A farewell to Oliver Sacks

In my life, I haven’t had many heroes. Yes, I have been fascinated with some athletes, scientists, artists, and people around me, but I cannot say that I have had many true role models. In terms of science and medicine, one soul in particular stands out – Oliver Sacks.

In my introductory histology & embryology course, a professor mentioned a funny story during a rather uneventful lecture concerning ocular histology. The story told of an interesting “optical illusion”, and the lecture suddenly became much more engaging. He briefly mentioned that the clinical tale presented was described by Sacks in “The Man Who Mistook His Wife for a Hat”[1]. I often leave many off-side notes, and in this instance I scribbled: do check this guy out. While revising my histology notes for the exam, I spotted this side-note in my “trademark” hieroglyphic handwriting and decided to follow up on it. With that, a new influence in my life began.

Most articles will state that Sacks was a British neurologist, physician, scientist, and prolific author. Although he was born in London, he spent most of his life in New York City. Sacks was a meticulous examiner and analyst of neurological disorders, and he devoted his life to patients who suffered from these debilitating conditions. Many of his works became classics and best-sellers in the arena of popular medicine.

Sacks’ book Awakenings” was used as a scenario for a major Hollywood motion picture [2] . In this true story, Sacks used a new experimental drug, L-DOPA, to treat patients in a state of total paralysis due to “encephalitis lethargica”. The treatment looked promising, as patients seemed to be resurrected and displayed dramatic improvements over their original condition. Unfortunately, the patients eventually regressed, once again falling into despair; once again drifting through the abyss of mere existence, which is what they had been enduring for years before the L-DOPA treatment briefly brought them out of it (the infamous “on-off” pharmacological feature of L-DOPA/Levodopa [3]). This was only one of many adventures that Oliver Sacks embarked upon and described in his novels. He was an intelligent, witty, compassionate, and truly unique writer and clinician who knew how to transpose the emotions, atmosphere, and feelings he encountered during his medical career.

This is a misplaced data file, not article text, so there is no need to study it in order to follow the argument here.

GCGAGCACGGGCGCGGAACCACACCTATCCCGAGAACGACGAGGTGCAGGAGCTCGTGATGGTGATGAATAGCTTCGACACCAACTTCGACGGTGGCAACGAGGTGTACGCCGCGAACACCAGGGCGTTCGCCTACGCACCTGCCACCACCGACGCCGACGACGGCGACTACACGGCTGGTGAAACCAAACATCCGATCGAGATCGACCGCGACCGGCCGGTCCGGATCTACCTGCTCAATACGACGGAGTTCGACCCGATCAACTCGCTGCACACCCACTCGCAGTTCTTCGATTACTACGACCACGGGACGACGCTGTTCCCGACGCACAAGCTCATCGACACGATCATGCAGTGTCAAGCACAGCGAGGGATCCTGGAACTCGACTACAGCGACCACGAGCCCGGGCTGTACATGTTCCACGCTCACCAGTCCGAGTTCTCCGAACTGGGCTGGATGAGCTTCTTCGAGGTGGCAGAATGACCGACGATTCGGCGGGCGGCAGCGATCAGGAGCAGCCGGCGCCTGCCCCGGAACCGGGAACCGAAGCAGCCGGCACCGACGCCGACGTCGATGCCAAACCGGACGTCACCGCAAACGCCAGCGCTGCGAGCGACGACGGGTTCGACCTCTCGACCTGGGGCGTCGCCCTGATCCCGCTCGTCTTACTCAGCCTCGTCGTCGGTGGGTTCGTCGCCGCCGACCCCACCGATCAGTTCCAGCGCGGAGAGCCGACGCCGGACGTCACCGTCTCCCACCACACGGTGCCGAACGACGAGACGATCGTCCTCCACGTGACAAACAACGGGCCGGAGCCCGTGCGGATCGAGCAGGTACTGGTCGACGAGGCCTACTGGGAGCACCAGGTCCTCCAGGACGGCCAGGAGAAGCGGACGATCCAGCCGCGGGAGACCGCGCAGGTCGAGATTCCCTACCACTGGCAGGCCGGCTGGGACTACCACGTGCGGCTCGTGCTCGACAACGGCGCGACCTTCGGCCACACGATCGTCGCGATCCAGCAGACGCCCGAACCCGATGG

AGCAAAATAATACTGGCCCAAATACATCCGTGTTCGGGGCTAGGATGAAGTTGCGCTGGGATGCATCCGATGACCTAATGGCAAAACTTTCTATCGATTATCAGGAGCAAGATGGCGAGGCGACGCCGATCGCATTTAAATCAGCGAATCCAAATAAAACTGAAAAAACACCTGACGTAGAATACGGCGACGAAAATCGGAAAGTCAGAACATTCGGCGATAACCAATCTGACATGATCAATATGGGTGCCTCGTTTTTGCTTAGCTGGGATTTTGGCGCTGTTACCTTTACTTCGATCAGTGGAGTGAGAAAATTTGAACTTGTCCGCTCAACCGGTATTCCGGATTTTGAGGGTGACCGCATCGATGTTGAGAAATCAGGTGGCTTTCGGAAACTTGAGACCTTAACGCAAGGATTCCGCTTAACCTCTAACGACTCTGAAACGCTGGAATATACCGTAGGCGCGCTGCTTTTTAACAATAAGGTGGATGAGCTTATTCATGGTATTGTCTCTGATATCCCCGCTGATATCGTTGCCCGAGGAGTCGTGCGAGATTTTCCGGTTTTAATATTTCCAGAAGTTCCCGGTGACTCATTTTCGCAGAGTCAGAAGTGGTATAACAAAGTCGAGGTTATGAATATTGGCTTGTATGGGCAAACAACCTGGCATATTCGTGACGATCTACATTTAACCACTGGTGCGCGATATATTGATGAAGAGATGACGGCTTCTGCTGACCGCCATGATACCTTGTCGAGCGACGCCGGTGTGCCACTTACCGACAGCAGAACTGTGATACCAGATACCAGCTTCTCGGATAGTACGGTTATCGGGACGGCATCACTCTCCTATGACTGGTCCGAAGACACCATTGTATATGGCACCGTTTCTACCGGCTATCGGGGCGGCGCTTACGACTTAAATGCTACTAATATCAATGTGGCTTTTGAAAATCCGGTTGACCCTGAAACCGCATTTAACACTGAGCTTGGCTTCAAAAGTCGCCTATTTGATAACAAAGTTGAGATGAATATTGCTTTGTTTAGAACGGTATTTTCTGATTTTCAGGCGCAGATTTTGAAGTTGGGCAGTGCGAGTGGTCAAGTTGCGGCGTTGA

In medical education, we explore different avenues – from basic to clinical sciences, bench to applied medicine, bedside to operating room, small rural ambulances to comprehensive medical centers. We try to reach a correct diagnosis. We try to adjust and find a sweet spot in our therapeutic modalities. We do our best to cut out what is sick and preserve what is still functional. Likewise, we are all attracted to different things. My “thing” is the nervous system and it has been for quite some time. If I was ever in doubt about such a choice, people like Sacks were there to remind me of my passion. Sacks’ stories of neurology and intricate brain puzzles consumed my attention on a daily basis. A few of his books, in particular, made a profound impression on me.